Our passive journey #7: Is our proposed house too big?

An oversized passive house may be no more sustainable than a correctly sized house built to a more modest spec. In the latest instalment of her journey to build a passive family home, Nessa Duggan finds that visiting some real passive houses may force a change in approach regarding size and complexity, with potentially significant cost benefits.

This article was originally published in issue 22 of Passive House Plus magazine. Want immediate access to all back issues and exclusive extra content? Click here to subscribe for as little as €10, or click here to receive the next issue free of charge

During Easter break in the sunny south east, we were fortunate to visit two recently completed insulating concrete formwork (ICF) passive houses. The new homeowners were kind enough to share their experiences from start to finish and talk about the thought processes throughout their projects. One was a family with three young children, and the other was at the stage of grandchildren visiting. Both very relevant to our situation in planning a forever home.

Physically walking around these houses, chatting with people at the end of the process we were starting, was invaluable to us. Sharing experiences of everything from window sills to attic hatches, balancing priorities throughout the planning, tendering and building processes brought fantastic insight.

At circa 240 sqm, both houses felt very spacious – more than adequate for our needs. This confirmed something we suspected, the 292 sqm house in our planning permission was too big. Having grown up in a rambling 370 sqm house, large was not on my list of priorities.

During the tender process for our self-build project, issues arose regarding construction of the design, including challenging airtightness details with sliding glazed doors, the support of a roof overhang, rainwater drainage from the roof through the centre of the house and the necessary addition of an ancillary heat source due to the large volume / floor area. All these issues added unnecessarily to the challenge of achieving the passive house standard.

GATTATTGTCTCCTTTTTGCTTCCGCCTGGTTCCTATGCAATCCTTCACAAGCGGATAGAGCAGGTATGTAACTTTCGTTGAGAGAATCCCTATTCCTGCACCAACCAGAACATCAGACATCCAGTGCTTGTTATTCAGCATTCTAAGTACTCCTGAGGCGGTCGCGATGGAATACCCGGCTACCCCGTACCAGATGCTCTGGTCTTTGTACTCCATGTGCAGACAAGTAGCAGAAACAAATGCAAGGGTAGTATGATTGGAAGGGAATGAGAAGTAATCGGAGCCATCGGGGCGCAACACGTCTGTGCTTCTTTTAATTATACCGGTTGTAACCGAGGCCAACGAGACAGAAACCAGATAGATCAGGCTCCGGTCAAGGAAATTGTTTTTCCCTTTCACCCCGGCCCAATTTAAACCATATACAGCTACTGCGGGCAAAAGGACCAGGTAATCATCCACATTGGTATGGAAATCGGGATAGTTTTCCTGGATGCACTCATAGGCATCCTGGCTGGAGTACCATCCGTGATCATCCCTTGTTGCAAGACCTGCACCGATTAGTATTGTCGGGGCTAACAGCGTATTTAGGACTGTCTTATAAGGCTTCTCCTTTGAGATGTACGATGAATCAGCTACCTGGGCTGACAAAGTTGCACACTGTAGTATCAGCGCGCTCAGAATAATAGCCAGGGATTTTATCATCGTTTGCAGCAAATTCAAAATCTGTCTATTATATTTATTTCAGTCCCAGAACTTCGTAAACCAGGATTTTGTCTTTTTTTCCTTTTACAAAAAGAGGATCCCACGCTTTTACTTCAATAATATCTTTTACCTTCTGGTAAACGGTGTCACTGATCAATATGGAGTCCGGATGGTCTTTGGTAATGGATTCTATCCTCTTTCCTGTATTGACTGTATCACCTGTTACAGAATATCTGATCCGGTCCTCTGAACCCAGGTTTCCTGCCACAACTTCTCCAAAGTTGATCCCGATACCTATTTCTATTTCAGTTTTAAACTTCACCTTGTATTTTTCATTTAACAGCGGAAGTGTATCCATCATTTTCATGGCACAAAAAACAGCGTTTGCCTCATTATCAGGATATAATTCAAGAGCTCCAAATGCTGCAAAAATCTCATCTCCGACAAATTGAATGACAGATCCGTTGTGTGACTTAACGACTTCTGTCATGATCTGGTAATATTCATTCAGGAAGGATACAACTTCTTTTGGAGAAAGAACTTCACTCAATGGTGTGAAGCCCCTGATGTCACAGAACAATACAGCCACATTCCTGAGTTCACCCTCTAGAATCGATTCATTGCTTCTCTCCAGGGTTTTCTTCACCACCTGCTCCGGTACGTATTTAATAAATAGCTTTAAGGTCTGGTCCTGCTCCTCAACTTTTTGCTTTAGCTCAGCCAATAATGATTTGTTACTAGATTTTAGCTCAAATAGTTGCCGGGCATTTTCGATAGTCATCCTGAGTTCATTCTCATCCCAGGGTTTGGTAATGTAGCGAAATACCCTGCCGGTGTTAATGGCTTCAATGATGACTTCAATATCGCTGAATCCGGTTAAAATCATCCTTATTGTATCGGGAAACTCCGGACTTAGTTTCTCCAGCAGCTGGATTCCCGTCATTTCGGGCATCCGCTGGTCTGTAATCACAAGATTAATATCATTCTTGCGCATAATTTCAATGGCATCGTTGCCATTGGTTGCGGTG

The resounding advice was clear: if you want to achieve passive standard, keep it simple. The growing list of complications and compromises brought us to the conclusion that our project was anything but simple.

Having drafted a detailed brief at the outset, somehow along the way we lost sight of our vision, and hadn’t revisited this brief since drafting it. We got excited by the plans initially presented by an architect we hired and unfortunately ignored the fact that they did not align with our vision. This proved to be a very costly oversight in both time and money.

A year down the line and better equipped with practical advice, we decided to realign the project to the original brief. We set about modifying the plans with the original headline of 250 sqm max and an aim to eliminate the construction and energy balance challenges.

Without furniture to scale included, we had difficulty getting an appreciation for floor areas from planning drawings. We consulted an interior designer to discuss internal layout of living areas to address this concern. Armed with our original brief and existing house plans, we came away with a revised kitchen / diner layout with amendments to the position of doors and windows lined up with the internal flow of living space. Placement of windows carefully considered natural lighting and facilitated effective natural ventilation.

Revised construction drawings integrated the interior designer’s advice, simultaneously addressing construction and energy balance complications. A detailed kitchen / diner plan gave us confidence to rationalise the use of space and reduce the floor area by 48 sqm in the single-storey section of the house.

The reduced footprint combined with removal of vaulted ceilings greatly reduced the volume to floor area ratio that necessitated an ancillary heat source. A simplified roof design eliminated the need for complicated rainwater drainage. The ratio of window to floor area reduced from 25% to 15% overall by removing a large proportion of the glazing in the kitchen. Removal of floor to ceiling glass with sliding doors addressed airtightness challenges and improved privacy to the kitchen from an overlooking property to the rear.

All these changes brought the added bonuses of increasing the garden area and significantly reducing the cost of glazing. Construction would be more straightforward and the main living area much cosier.

On presenting drawings of the proposed changes to the local planners, the advice was to submit a new planning application, so that’s the next step. To move forward with conviction, again we need to take two steps back.

We have slowly worked through the challenges that arose at various steps along this process, enjoying the detail in most parts. In the absence of time pressure to complete the build, we are highly relieved to come to this conclusion before beginning construction, too late to rectify without careful consideration

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